visional government, consisting of alleged
corruption in tho management of its heavy
war contracts, by which they made im
menso sums of money, besides drinking
up, at tho public expense, 43,000 bottles
of wine. Paris has paid four million
francs of its war contribution, and it is
stated that tho bankers are fully prepared
to loan the city 200,000,000, tho full
Thoro is said to be a reign of terror in
departments in which bands of francs
tirenrs are operatiug, pillaging of travel
lers and houses being with them the order
of tho day.
If tho terms of peace proposed by Bis
marck, and confidentially communicated
to Favre, are not agreed upon by the Con
stituent Assembly, Germany stands ready
immediately to renew hostilities, and,
flushed as she is with victory and having
trodden the streets of Paris, she will be
apt to mako short work with the remnants
of armed opposition that may be left.
Thero is little reason, however, to fear
such a result. Franco has had enough of
war, and will be far moro anxious to re
cuperate her shattered fortunes than to try
again the chances of disastroiuVwar. The
Assembly is undoubtedly constituted in
favor of peace, whether it shall restore the
Orleans family to the throne or lay broad
and deep the foundations of a stablo lie
public. The war cloud will surely break
away. Tho Assembly had a preparatory
sitting on Monday, at which about three
hundred deputies were in attendance. The
session was afterwards formally opened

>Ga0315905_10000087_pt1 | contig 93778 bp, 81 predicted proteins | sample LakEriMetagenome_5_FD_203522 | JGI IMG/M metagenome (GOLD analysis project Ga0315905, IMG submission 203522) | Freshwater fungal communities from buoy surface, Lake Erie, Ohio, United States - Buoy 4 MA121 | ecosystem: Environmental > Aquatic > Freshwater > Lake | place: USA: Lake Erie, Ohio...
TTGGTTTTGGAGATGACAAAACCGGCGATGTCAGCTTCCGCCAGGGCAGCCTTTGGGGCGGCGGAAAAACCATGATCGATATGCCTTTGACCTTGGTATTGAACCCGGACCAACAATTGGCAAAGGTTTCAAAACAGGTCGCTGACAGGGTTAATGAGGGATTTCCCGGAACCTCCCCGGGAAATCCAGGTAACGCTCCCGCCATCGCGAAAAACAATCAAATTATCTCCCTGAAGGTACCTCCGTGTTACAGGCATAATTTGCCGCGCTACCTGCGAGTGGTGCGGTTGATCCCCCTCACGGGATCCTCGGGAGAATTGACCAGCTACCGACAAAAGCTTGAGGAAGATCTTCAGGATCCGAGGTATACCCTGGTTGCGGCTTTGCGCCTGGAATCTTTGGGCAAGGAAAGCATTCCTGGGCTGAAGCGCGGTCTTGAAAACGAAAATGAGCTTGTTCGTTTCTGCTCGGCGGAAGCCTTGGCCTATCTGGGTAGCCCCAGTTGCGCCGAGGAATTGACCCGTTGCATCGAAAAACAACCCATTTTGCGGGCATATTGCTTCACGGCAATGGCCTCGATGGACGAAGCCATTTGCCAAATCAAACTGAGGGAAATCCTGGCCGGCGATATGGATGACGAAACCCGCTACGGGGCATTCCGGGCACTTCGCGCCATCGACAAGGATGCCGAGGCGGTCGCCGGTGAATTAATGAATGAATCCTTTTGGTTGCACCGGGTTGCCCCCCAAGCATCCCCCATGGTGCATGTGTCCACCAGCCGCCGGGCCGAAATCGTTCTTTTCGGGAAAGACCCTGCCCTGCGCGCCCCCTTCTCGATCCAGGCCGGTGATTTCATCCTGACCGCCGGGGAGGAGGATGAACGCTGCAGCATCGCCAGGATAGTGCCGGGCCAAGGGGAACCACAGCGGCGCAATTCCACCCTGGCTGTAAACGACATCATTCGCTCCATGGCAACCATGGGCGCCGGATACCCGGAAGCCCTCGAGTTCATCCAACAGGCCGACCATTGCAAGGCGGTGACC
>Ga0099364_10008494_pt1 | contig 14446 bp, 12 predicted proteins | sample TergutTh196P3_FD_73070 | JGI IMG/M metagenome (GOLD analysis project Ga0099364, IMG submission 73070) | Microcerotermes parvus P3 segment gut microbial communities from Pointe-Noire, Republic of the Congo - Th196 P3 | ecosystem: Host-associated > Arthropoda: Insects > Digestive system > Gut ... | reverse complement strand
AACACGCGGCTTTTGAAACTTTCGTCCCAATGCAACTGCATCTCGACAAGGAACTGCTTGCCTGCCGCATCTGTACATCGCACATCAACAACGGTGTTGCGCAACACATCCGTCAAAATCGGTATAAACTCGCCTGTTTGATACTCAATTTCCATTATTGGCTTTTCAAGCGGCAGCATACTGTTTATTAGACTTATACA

and secretaries appointed.
Fisai.lt : Thero is a single question which
we wisb to submit to all interested in this sub
ject, and it is this: What would be the fate of
a proposition from Virginia to the General
Assembly of Pennsylvania, asking for such
privileges as are here sought from us ?
The above appears in an editorial in the
Whig of this morning. If tbat journal
understood tho laws of Pennsylvania, it
would not have made such a lamentable
display of ignorance.
If any railroad party desires to construct
a railroad in Pennsylvania, they can do so
by subscribing the necessary stock and fil
ing official notico of their purpose with tho
Secretary of tho Commonwealth. Penn
sylvania has a free railroad law, under
which any person cau build a railroad, and
enjoy the same privileges and fraccbiscs
onjoyed by the Pennsylvania Central.
Danville H'nuiaiiii Outlet.
The Richmond correspondent of tho
Danville Register, is the editor of that pa
per, and Senator from Pittsylvania. On
tho 4th he writes ; Tho preponderance of
the lobby is largely on the side of the
Richmond, Fredericksburg and Potomac
road and opposition to the charter, aud If
that sido prevail, all impartial judges agree
that it will perpetuate .the most unscrupu
lous and contracted monopoly that has
ever existed in tho Commonwoalth.—
Roberts, in his address to the crmmittee,
denominated the Fredericksburg road a
"toll gate" standing in tho way of freights
passing between North and South.
The condition and prospect of Cuba aro
iummed up as follows : "Tho last hope
of any liberal and enlightened policy
toward the Antilles vanished with the re
turn of the Unionist leaders to power on
the death of Marshal Prim. The only
prospect of relief and ultimate freedom to
the Cubans lies now iv the financial dis
tresses of tho mother country, and in the
acknowledgment by the Cabinet of King
Amadous of tho impossibility of extin
guishing the insurrection by force alono.